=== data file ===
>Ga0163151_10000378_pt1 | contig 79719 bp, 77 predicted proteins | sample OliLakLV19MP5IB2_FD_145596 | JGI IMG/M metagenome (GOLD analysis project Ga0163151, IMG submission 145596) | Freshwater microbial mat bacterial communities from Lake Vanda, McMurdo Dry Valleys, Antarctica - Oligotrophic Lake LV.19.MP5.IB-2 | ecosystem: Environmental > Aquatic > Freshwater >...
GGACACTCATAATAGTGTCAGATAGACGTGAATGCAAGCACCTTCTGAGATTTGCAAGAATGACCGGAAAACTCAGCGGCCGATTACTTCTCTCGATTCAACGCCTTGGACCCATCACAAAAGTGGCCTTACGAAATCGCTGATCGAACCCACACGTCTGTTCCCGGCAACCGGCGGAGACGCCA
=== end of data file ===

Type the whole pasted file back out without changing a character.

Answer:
>Ga0163151_10000378_pt1 | contig 79719 bp, 77 predicted proteins | sample OliLakLV19MP5IB2_FD_145596 | JGI IMG/M metagenome (GOLD analysis project Ga0163151, IMG submission 145596) | Freshwater microbial mat bacterial communities from Lake Vanda, McMurdo Dry Valleys, Antarctica - Oligotrophic Lake LV.19.MP5.IB-2 | ecosystem: Environmental > Aquatic > Freshwater >...
GGACACTCATAATAGTGTCAGATAGACGTGAATGCAAGCACCTTCTGAGATTTGCAAGAATGACCGGAAAACTCAGCGGCCGATTACTTCTCTCGATTCAACGCCTTGGACCCATCACAAAAGTGGCCTTACGAAATCGCTGATCGAACCCACACGTCTGTTCCCGGCAACCGGCGGAGACGCCA